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New York – look up architecture

17 October 2014 No Comment

The New York skyline is one familiar to us all, but away from the tourist landmarks some of the best architectural discoveries can be found by walking the streets and simply looking up.  For those who love 20th century architecture there’s a towering treat around every corner. Here are five of my favourite finds:

New York sky line

National Maritime Union Headquarters

36 Seventh Avenue (built 1963)

National Maritime HQ 1963, New York

The National Maritime Union Headquarters, named after its founder and president Joseph Curran, was built by New Orleans architect Albert C. Ledner in 1963 – its white scalloped façade, rooftop ‘smokestack’ elevator and glass brick base designed to represent a sea voyage in the heart of the city.

In 1973 the building was bought by Saint Vincent Catholic Medical Center, located across the street, and renamed the Edward and Theresa O’Toole Medical Services Building. Greenwich Villagers nearly lost the Modernist marvel in 2008 when the Landmarks Preservation Commission granted St. Vincent’s application to replace the building with a hospital tower, but the hospital closed in 2010 before work could begin.

Fortunately for fans of the Midcentury ‘Marmite’ building, Ledner’s Seventh Avenue ship has since been anchored and restored by the North Shore-Long Island Jewish Health System for use as an emergency room and medical centre.

The National Maritime Union

363 West 16th Street, Chelsea (built 1966)

National Maritime Union 1966, New York

Not too far away in the trendy Chelsea neighbourhood is another of Ledner’s ocean-inspired designs – what was originally the National Maritime Union. Its white concrete exterior, porthole windows and the more recent addition of mirrored tiles again dock the sea experience on dry land.

In the late 1980s it became a shelter for runaways, before being sold as housing and education for Chinese students, artists and business people in 1996 and is now a stylish cruise-themed hotel – The Maritime Hotel. All aboard!

15 Union Square West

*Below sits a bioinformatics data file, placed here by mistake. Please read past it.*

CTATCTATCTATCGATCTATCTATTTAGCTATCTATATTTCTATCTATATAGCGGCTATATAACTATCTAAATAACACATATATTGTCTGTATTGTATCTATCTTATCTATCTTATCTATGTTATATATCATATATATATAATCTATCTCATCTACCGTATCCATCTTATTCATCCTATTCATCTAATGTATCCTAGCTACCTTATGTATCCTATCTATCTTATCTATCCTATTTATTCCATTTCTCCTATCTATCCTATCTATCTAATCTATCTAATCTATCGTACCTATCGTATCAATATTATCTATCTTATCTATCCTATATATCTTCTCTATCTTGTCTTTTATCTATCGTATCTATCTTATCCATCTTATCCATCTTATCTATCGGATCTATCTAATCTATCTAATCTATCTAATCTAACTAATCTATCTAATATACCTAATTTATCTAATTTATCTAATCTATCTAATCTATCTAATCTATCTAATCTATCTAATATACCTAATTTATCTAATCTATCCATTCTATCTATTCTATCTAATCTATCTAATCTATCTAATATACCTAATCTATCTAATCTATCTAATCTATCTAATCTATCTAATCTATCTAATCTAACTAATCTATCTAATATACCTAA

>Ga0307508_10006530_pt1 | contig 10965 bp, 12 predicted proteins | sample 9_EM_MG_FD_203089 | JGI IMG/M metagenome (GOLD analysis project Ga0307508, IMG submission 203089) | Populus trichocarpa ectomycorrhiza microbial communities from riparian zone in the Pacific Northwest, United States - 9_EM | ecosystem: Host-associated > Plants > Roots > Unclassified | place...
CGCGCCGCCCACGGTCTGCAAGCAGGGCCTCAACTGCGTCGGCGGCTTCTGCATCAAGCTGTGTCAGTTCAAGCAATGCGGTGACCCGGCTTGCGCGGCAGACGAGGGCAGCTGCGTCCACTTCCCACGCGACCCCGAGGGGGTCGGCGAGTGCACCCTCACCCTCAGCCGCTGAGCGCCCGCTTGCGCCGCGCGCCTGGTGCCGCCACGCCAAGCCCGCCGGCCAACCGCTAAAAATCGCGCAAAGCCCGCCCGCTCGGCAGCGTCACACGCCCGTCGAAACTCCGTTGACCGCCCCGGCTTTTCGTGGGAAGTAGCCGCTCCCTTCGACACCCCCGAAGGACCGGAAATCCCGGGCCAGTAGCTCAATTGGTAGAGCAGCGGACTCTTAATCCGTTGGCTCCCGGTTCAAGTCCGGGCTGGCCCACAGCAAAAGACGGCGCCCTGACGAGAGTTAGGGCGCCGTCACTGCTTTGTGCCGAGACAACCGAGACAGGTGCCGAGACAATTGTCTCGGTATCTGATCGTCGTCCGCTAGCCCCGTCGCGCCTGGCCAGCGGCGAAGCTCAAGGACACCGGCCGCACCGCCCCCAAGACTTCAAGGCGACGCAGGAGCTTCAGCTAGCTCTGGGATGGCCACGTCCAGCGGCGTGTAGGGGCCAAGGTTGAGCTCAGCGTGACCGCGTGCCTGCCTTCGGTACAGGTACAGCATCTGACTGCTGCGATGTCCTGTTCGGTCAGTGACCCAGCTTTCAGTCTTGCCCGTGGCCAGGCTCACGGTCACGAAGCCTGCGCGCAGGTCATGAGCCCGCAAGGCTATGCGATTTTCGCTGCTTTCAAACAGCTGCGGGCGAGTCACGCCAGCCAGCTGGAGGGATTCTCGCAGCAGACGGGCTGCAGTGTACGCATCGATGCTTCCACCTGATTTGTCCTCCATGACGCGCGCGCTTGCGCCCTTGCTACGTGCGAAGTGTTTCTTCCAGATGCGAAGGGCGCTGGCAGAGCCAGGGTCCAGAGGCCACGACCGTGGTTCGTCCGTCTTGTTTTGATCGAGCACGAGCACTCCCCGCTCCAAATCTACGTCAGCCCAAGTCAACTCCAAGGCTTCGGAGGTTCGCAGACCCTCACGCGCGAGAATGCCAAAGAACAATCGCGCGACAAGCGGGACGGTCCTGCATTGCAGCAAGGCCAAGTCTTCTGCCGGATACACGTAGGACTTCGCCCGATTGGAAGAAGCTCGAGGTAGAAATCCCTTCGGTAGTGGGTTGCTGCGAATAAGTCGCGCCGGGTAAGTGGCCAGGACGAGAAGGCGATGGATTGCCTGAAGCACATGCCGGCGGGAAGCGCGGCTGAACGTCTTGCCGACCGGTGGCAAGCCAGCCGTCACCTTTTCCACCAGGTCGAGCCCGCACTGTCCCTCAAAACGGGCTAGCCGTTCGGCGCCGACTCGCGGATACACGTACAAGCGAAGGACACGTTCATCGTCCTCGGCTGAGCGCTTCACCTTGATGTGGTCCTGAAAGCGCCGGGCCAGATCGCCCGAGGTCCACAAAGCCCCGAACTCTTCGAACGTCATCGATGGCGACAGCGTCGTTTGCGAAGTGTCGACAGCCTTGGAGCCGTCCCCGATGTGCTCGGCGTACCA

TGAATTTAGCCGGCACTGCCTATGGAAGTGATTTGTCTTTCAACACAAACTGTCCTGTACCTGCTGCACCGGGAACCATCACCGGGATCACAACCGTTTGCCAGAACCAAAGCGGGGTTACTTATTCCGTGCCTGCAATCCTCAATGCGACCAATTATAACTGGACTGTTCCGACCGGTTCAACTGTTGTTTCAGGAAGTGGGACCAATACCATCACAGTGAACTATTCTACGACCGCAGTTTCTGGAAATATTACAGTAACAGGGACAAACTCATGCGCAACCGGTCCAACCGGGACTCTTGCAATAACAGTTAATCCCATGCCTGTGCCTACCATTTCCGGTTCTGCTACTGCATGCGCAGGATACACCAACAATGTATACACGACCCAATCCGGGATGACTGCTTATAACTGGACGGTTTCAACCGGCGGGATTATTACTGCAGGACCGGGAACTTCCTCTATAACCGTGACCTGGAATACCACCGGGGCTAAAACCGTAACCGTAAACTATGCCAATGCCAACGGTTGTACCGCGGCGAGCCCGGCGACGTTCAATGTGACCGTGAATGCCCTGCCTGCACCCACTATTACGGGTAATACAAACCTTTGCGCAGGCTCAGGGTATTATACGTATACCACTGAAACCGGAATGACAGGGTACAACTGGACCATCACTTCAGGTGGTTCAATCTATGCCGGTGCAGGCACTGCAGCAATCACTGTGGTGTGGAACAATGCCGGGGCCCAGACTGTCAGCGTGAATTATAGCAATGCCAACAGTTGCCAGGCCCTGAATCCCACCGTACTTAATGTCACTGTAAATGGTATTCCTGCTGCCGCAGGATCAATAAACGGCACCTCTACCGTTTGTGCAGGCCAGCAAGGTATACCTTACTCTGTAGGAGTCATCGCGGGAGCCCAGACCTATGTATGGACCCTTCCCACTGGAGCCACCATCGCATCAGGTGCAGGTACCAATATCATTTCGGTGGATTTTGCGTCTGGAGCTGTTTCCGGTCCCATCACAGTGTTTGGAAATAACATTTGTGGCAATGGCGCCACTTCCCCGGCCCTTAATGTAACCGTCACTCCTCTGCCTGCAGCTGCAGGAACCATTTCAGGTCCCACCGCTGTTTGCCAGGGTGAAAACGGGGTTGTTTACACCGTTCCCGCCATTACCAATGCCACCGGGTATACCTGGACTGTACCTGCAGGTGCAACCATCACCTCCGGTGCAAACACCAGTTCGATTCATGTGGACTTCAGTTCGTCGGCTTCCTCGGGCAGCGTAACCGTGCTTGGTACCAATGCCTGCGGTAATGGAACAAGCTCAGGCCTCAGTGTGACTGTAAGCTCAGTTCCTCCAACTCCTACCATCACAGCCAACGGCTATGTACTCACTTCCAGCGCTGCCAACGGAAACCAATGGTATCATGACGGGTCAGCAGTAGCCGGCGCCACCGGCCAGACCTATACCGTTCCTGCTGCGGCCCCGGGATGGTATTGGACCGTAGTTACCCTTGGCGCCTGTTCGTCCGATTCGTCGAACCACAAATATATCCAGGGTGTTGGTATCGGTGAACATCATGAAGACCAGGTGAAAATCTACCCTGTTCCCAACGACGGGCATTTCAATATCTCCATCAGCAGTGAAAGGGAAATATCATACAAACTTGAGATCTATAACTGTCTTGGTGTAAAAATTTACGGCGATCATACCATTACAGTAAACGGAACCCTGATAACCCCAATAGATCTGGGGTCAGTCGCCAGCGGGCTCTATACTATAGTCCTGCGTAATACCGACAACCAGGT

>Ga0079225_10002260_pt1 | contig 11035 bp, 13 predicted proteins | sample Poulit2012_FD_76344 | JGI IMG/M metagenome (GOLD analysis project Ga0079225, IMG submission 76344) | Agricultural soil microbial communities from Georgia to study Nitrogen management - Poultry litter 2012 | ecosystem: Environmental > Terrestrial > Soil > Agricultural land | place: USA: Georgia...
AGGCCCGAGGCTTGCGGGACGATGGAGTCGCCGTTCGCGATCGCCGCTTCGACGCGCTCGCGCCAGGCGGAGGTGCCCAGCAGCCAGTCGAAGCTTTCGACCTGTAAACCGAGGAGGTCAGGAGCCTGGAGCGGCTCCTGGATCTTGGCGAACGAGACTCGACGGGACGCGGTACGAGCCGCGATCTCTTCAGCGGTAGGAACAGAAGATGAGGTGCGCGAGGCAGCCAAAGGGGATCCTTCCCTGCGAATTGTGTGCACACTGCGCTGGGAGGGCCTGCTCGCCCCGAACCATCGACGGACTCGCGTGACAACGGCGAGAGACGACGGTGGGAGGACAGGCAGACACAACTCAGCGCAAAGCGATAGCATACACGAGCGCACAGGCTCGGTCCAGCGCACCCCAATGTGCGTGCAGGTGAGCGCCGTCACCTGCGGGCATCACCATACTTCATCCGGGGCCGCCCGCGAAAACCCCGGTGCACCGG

(Built 1869, renovated 2006)

15 Union Square West, New York

Another serendipity discovery was this imposing glass building block tower two doors down from the popular Coffee Shop diner and lounge in Union Square, where the Flatiron District, Chelsea, Greenwich Village, East Village and Gramercy areas converge.

The multi-million dollar condominium apartments now bear little semblance to the original 1969 Tiffany & Company headquarters, yet the jeweller’s cast-iron arches can still be seen behind the glass and aluminum façade, having been freed from the white brick that encased them from the 1950s – 2000s.

The Flatiron Building

175 Fifth Avenue (built 1902)

The Flatiron Building, New York

The namesake of New York’s Flatiron district, this distinctive skyscraper was so called due to its resemblance to a clothes iron.

The wedge-shaped building, constructed from a steel-skeleton with limestone and glazed terra-cotta façade, was one of the tallest in the city but was greeted with a few damning reviews when it first arrived on the scene; The New York Tribune apparently calling it “a stingy piece of pie… the greatest inanimate troublemaker in New York”.

But having been designated a New York City landmark in 1966, added to the National Register of Historic Places in 1979 and named a National Historic Landmark in 1989, this is one piece of pie with no sell-by date.

Charles Scribner’s Sons Publishing

597 – 599 Fifth Avenue (built 1913)

Charles Scribner's Sons Publishing, New York

Founded in 1846, Charles Scribner’s Sons is celebrated as the publishers of American authors such as F. Scott Fitzgerald, Ernest Hemingway, Kurt Vonnegut and Stephen King to name but a few.

In 1913, the company moved into this grand Fifth Avenue residence designed by Ernest Flagg (Charles Scribner the Second’s brother-in-law) from their previous 153-157 Fifth Avenue headquarters, also built by Flagg.

With the interior, which now houses Benetton’s flagship store, restored to all its Beaux Arts grandeur it’s just one of the Fifth Avenue buildings that conjure up images of Great Gatsby-style glamour.

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